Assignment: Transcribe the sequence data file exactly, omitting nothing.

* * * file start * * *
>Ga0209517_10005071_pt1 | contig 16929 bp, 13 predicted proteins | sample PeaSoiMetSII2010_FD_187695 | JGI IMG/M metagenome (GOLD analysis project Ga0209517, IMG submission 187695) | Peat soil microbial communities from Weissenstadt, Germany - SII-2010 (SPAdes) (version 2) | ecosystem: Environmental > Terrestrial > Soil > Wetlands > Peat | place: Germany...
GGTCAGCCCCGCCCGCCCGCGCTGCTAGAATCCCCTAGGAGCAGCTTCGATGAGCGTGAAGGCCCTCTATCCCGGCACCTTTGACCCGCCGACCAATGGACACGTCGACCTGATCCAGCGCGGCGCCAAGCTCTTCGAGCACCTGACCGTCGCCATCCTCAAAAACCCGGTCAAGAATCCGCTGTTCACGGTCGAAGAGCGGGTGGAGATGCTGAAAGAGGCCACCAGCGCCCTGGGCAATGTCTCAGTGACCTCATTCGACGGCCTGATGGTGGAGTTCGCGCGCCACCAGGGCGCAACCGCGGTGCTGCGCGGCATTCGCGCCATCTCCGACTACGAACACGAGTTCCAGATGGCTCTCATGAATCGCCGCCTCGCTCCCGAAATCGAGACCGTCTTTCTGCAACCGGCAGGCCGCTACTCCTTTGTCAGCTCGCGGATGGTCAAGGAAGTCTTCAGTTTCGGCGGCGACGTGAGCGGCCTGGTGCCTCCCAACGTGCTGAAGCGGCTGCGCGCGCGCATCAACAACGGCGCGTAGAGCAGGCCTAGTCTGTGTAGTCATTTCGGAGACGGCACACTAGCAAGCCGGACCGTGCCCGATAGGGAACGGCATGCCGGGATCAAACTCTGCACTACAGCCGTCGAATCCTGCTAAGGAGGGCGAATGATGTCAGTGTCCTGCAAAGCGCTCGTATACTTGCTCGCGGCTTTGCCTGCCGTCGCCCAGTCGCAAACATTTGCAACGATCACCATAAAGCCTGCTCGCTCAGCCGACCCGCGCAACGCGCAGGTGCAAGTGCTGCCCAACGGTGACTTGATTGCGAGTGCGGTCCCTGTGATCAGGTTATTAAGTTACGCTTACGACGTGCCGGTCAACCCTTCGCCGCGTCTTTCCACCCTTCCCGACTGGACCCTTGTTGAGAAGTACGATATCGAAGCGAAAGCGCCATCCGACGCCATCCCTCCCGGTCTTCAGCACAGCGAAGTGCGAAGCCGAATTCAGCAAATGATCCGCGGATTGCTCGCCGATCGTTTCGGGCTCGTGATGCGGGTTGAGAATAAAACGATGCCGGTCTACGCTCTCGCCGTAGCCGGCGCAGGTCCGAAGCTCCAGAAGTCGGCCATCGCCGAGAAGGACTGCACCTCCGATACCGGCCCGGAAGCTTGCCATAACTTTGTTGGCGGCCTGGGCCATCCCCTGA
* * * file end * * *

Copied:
>Ga0209517_10005071_pt1 | contig 16929 bp, 13 predicted proteins | sample PeaSoiMetSII2010_FD_187695 | JGI IMG/M metagenome (GOLD analysis project Ga0209517, IMG submission 187695) | Peat soil microbial communities from Weissenstadt, Germany - SII-2010 (SPAdes) (version 2) | ecosystem: Environmental > Terrestrial > Soil > Wetlands > Peat | place: Germany...
GGTCAGCCCCGCCCGCCCGCGCTGCTAGAATCCCCTAGGAGCAGCTTCGATGAGCGTGAAGGCCCTCTATCCCGGCACCTTTGACCCGCCGACCAATGGACACGTCGACCTGATCCAGCGCGGCGCCAAGCTCTTCGAGCACCTGACCGTCGCCATCCTCAAAAACCCGGTCAAGAATCCGCTGTTCACGGTCGAAGAGCGGGTGGAGATGCTGAAAGAGGCCACCAGCGCCCTGGGCAATGTCTCAGTGACCTCATTCGACGGCCTGATGGTGGAGTTCGCGCGCCACCAGGGCGCAACCGCGGTGCTGCGCGGCATTCGCGCCATCTCCGACTACGAACACGAGTTCCAGATGGCTCTCATGAATCGCCGCCTCGCTCCCGAAATCGAGACCGTCTTTCTGCAACCGGCAGGCCGCTACTCCTTTGTCAGCTCGCGGATGGTCAAGGAAGTCTTCAGTTTCGGCGGCGACGTGAGCGGCCTGGTGCCTCCCAACGTGCTGAAGCGGCTGCGCGCGCGCATCAACAACGGCGCGTAGAGCAGGCCTAGTCTGTGTAGTCATTTCGGAGACGGCACACTAGCAAGCCGGACCGTGCCCGATAGGGAACGGCATGCCGGGATCAAACTCTGCACTACAGCCGTCGAATCCTGCTAAGGAGGGCGAATGATGTCAGTGTCCTGCAAAGCGCTCGTATACTTGCTCGCGGCTTTGCCTGCCGTCGCCCAGTCGCAAACATTTGCAACGATCACCATAAAGCCTGCTCGCTCAGCCGACCCGCGCAACGCGCAGGTGCAAGTGCTGCCCAACGGTGACTTGATTGCGAGTGCGGTCCCTGTGATCAGGTTATTAAGTTACGCTTACGACGTGCCGGTCAACCCTTCGCCGCGTCTTTCCACCCTTCCCGACTGGACCCTTGTTGAGAAGTACGATATCGAAGCGAAAGCGCCATCCGACGCCATCCCTCCCGGTCTTCAGCACAGCGAAGTGCGAAGCCGAATTCAGCAAATGATCCGCGGATTGCTCGCCGATCGTTTCGGGCTCGTGATGCGGGTTGAGAATAAAACGATGCCGGTCTACGCTCTCGCCGTAGCCGGCGCAGGTCCGAAGCTCCAGAAGTCGGCCATCGCCGAGAAGGACTGCACCTCCGATACCGGCCCGGAAGCTTGCCATAACTTTGTTGGCGGCCTGGGCCATCCCCTGA